This, in addition to his description of the nutritional experiment with children got me reflecting about RJ, who is still way at the bottom of the growth chart for her weight (somewhere around the 1 percentile mark). She is a good eater and we avoid giving her processed foods. I started to wonder where the numbers on the growth chart come from, and if perhaps the children on which the growth charts are based are fed more processed foods with flavour chemicals (aka palatants) than RJ is, and therefore they might inevitably consume more calories and be more plump than she is.

Fortunately another blogger whose work I really admire, Alice Callahan over at The Science of Mom had written a well-researched post on growth charts in 2011. I learned from her post that the WHO charts are based on the measurements of a total of 882 children from Pelotas, Brazil; Accra, Ghana; Delhi, India; Oslow, Norway; Muscat, Oman; and Davis, CA, USA. It turns out that children who were “super lean were excluded so as not to skew the data.” I can only speculate that many, if not all of the 882 children ate processed foods with flavour chemicals. According to Schatzker’s book, flavour chemicals are so ubiquitous that it’s hard to imagine that there are children in the world who aren’t exposed to them. I wonder what a growth chart from 100 years ago would look like, if such a thing exists. Would RJ have been at the bottom of a growth chart 100 years ago before processed foods, or would her weight be more average compared to those children of the past.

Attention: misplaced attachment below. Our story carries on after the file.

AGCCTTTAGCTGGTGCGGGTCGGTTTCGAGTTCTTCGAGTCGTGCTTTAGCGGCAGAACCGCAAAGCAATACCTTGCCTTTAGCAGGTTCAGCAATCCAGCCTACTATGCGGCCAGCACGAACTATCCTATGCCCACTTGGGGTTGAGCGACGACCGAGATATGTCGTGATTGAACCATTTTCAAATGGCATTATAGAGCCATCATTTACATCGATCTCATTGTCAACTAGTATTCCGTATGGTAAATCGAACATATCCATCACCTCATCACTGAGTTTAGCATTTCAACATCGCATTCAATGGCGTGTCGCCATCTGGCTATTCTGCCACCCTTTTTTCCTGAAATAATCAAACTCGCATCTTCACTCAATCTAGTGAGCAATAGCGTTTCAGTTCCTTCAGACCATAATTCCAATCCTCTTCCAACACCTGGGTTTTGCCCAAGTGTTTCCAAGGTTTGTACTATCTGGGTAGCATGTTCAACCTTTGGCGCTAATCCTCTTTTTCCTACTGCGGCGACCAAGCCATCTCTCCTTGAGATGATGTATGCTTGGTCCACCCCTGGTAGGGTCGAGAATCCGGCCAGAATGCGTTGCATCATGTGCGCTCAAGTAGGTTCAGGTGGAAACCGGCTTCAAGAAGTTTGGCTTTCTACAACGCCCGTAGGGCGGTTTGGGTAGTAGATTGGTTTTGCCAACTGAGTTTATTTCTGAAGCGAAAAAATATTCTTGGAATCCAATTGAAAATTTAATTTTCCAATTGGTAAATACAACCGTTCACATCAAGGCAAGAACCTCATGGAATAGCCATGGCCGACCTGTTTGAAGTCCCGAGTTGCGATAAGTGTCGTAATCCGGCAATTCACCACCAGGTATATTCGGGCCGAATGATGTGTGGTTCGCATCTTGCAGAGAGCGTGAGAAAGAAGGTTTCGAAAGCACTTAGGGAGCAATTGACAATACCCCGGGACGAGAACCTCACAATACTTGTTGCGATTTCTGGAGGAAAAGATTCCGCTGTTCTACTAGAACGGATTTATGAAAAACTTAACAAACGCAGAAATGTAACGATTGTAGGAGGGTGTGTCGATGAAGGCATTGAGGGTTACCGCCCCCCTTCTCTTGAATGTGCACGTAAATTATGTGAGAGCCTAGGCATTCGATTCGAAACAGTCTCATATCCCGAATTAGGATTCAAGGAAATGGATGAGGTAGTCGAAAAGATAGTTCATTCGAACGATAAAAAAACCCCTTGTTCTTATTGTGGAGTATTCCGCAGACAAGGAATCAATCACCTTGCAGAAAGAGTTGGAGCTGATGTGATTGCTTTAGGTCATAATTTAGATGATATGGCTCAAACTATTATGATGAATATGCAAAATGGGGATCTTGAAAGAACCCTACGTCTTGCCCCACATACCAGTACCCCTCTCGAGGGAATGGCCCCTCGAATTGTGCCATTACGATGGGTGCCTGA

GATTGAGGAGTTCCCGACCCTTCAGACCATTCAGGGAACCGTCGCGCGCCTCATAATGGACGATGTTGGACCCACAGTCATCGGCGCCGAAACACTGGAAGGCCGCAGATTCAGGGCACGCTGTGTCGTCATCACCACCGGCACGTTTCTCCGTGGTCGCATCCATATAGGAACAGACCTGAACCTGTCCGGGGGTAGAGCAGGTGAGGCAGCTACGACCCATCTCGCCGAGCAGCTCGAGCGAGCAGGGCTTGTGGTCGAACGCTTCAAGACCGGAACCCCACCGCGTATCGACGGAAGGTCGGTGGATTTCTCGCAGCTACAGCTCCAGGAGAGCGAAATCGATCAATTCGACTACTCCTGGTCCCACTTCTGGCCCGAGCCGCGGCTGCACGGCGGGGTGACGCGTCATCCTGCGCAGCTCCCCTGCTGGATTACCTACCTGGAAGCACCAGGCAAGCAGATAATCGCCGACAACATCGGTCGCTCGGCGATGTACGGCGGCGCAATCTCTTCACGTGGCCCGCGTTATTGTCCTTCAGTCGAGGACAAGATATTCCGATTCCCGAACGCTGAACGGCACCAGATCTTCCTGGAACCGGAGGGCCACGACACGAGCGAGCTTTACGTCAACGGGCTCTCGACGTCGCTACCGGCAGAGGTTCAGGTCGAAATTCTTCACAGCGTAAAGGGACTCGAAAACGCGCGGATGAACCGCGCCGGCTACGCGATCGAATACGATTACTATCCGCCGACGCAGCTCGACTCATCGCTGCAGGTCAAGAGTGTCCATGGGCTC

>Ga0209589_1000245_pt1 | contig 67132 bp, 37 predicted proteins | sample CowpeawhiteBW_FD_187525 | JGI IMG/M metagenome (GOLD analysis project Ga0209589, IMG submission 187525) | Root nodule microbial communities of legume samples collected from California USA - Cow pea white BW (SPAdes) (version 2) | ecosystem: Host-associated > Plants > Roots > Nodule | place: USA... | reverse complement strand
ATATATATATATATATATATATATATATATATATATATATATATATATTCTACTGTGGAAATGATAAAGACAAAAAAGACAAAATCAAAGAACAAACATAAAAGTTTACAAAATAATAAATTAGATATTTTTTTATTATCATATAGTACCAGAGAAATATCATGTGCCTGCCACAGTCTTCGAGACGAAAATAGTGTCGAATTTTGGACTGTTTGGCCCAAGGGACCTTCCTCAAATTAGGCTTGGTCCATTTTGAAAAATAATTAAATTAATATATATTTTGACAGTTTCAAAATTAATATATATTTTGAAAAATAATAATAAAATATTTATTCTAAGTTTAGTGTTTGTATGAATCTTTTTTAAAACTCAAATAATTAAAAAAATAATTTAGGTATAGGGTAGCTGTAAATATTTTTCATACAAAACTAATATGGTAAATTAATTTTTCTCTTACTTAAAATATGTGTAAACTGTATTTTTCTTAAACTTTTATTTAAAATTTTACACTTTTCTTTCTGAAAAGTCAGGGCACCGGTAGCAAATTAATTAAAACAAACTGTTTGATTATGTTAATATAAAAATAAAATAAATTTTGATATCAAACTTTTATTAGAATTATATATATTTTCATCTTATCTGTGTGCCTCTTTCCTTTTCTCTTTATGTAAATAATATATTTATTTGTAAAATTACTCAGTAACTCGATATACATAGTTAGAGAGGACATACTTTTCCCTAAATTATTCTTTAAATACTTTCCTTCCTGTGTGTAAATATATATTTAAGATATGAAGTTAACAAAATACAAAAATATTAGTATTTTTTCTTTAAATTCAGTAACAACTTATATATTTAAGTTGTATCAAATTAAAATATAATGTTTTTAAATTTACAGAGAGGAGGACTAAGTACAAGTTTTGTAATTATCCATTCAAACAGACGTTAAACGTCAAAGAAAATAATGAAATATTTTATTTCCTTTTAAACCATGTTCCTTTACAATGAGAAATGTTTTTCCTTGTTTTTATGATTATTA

Although RJ is a skinny little toddler, she seems healthy and I feel that I am doing the right thing for her by feeding her whole, unprocessed foods as much as possible. The Dorito Effect definitely underscored that belief.

Free toys

Buying toys for babies and toddler for Christmas is sometimes more about the enjoyment of the adult than the child. At 14 months, many of RJ’s favourite toys are not toys. Here are some examples:

1. A box of mason jar lids. This post is brought to you by this very box of mason jar lids I am referring to which she is currently playing with. The box is important because jangling them in the box and them dumping them out is part of the fun. Also we have just discovered that these are too big to fit in the heating vent slots. A great toy!

2. A box of clothespins. A bucket of clothespins works well too. Just try it.